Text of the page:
NYC Police “Stop and Frisk” Minorities at Higher Rates
According to the New York Times, blacks and Latinos were nine times as likely as whites to be stopped by New York City Police Officers in 2009. But once stopped, they were no more likely than any other demographic to be arrested. This disparate rate of stop and frisks has not only instigated a lawsuit against the Police Department but ignited public debate over current stop laws in New York City.
In 2009, the New York Times indicates that New York City police utilized stop and frisk procedures (procedures in which an officer “pats down” a person’s outer clothing to detect potential concealed weapons) on nearly 490,000 blacks and Latinos. In comparison, only 53,000 whites were stopped in that same year.
Even more, police used force in 27 percent of the stops involving Latinos and 25 percent of those involving blacks, but only in 19 percent of the stops involving whites.
The rate of arrests resulting from a stop and frisk was almost the same in all cases. Blacks were arrested in slightly less than 6 percent of the stops and whites were arrested in slightly more than 6 percent of the stops.
The New York Times also indicates that about 1.7 percent of whites who police stopped possessed a weapon, while 1.1 percent of blacks stopped had one.
Reasons behind the Discrepancy
Darius Charney, a lawyer for the Center for Constitutional Rights (a nonprofit civil and human rights organization), suggests that prejudice not crime is to blame for the disparity. When officers stop and frisk an individual they are required to fill out a department form and indicate the reason(s) for the stop. The Center examined various forms and found that “furtive movements,” “fits a relevant description,” and “casing a victim or location” are popular categories selected. But nearly 19 percent of officers failed to indicate a specific reason on the form and simply checked the “other” category.
Police officials say that the stop-and-frisk procedure is an essential part of their efforts to combat crime. According to analysis by the Center for Constitutional Rights, the stops led to 34,000 arrests and seizure of more than 6,000 weapons (other than guns) in 2009.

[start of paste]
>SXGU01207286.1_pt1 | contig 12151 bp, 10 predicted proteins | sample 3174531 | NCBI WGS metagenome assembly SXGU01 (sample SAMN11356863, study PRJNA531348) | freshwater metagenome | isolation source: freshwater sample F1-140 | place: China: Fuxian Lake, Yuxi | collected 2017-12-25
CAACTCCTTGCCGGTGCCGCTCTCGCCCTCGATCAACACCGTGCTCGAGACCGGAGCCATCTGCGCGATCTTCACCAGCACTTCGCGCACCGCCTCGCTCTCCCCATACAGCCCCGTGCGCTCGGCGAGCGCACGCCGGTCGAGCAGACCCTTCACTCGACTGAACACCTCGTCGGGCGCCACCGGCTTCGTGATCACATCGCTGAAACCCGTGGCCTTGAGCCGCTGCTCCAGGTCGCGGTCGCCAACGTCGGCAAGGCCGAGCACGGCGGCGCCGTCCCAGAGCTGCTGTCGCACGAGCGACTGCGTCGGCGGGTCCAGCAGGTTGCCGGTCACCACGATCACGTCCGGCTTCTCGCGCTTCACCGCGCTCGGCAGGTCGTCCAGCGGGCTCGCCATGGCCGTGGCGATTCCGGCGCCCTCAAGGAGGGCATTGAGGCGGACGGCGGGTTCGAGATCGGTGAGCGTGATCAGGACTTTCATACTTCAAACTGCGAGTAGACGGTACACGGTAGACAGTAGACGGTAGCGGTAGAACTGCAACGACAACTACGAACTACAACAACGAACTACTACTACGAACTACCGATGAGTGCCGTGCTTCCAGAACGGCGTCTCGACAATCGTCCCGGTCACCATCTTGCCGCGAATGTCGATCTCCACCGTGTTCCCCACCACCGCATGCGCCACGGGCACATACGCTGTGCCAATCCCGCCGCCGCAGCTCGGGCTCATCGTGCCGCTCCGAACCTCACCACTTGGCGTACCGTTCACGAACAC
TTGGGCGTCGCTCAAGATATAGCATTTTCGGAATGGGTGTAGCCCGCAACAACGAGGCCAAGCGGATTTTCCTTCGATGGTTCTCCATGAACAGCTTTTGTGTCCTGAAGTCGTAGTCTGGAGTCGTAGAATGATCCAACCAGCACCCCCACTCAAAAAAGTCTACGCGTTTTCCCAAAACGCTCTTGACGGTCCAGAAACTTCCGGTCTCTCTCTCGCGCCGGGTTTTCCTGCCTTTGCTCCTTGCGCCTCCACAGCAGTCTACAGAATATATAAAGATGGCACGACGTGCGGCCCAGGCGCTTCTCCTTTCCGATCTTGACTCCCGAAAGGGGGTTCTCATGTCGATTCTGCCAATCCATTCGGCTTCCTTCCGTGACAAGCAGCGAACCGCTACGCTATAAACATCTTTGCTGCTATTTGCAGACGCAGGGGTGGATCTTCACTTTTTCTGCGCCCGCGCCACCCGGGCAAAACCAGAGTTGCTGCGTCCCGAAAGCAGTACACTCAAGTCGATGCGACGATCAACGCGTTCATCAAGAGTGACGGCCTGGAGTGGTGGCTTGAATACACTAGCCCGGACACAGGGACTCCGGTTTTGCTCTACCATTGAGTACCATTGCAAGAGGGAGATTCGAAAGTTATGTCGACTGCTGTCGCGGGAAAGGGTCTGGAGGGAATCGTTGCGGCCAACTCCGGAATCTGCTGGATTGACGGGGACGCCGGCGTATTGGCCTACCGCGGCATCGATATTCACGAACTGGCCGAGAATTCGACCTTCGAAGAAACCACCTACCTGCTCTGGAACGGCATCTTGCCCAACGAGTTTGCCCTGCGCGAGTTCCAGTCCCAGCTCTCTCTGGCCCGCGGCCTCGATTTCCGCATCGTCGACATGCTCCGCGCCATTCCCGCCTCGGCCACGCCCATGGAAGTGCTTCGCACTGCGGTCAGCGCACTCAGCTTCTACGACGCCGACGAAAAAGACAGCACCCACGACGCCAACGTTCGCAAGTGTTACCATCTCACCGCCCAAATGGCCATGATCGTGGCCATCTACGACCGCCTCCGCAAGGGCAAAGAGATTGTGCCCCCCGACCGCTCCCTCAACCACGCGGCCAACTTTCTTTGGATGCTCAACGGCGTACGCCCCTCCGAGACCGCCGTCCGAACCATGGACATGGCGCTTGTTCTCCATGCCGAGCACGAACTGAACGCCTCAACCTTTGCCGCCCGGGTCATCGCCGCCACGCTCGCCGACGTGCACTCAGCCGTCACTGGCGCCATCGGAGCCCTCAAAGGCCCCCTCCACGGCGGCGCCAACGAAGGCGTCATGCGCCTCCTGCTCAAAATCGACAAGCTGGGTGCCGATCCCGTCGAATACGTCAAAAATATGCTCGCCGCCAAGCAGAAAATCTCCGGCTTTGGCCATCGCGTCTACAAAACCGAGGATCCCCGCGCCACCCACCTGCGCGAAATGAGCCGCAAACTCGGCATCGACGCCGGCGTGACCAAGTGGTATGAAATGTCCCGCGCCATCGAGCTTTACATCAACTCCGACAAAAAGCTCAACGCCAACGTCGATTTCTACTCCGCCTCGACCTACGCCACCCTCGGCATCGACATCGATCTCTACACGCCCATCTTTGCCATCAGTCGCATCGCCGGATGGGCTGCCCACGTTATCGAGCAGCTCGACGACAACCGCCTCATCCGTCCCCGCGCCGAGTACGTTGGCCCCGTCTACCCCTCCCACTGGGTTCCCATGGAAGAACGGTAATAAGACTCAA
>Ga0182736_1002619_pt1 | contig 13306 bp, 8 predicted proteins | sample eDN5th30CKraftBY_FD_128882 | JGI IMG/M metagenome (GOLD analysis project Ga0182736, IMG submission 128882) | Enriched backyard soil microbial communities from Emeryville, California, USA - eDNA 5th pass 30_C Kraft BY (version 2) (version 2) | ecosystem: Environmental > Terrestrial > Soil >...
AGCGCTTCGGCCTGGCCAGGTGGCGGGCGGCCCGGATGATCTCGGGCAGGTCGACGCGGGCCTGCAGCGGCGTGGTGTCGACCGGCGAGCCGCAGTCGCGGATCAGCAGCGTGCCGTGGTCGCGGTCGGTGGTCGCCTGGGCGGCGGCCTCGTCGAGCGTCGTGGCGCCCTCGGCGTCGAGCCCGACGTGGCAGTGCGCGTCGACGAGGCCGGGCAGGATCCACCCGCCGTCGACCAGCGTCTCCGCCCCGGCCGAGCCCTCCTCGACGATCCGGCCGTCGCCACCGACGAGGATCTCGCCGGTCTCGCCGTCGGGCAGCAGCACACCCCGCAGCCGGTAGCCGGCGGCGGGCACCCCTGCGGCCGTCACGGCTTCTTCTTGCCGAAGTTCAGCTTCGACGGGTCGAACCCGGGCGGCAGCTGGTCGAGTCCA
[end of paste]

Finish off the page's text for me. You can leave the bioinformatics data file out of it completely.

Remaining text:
The police department also argues that the widespread use of stop and frisks has forced criminals to keep their guns at home. They also assert that stop and frisks helps detectives fight future crimes; reasoning that because an individual’s personal information, including name, address, Social Security number, race, gender, and physical description is collected, detectives can enter suspect information from a victim or witness into the database and get a list of possible matches or suspects.
Critics of Stop and Frisk
While the database of stop-and-frisk interactions is a valuable tool for the New York City Police Department, critics say it is unconstitutional. Millions of names and addresses of innocent people are collected-mostly minorities-who police have stopped yet cleared of any wrongdoing.
The New York Civil Liberties Union filed a lawsuit to stop the Police Department from keeping information on individuals arrested after a stop, but later found innocent of criminal charges or had their charges downgraded to violations. The lawsuit argues that, for those people, state law requires that their records be sealed. (Section 160.50 of the Criminal Procedure Law of New York mandates sealing criminal records of individuals accused of crimes when the criminal charges are dismissed or the criminal proceedings are otherwise terminated in favor of the accused.)
Opponents of the database also argue that the information collected after stop-and-frisk encounters leads to future police suspicion and surveillance that can last indefinitely.
2010 Limitations on Information from Stop and Frisks
In July 2010, New York Governor David A. Patterson signed legislation that limits the information that may be retained in the stop-and-frisk database. The law prohibits the electronic retention of an individuals’ personal information when that individuals is stopped, questioned and frisked by police and not charged with a crime or violation as a result of the stop.
When signing the bill, Governor Patterson said, “There is a principle-which is compatible with the presumption of innocence, and is deeply ingrained in our sense of justice-that individuals wrongly accused of a crime should suffer neither stigma nor adverse consequences by virtue of an arrest or criminal accusation not resulting in conviction.”
If you have been arrested or accused of a crime following a stop and frisk, contact acriminal defense lawyer in your area. A knowledgeable attorney can inform you of your rights under the law and help mitigate any potential consequences.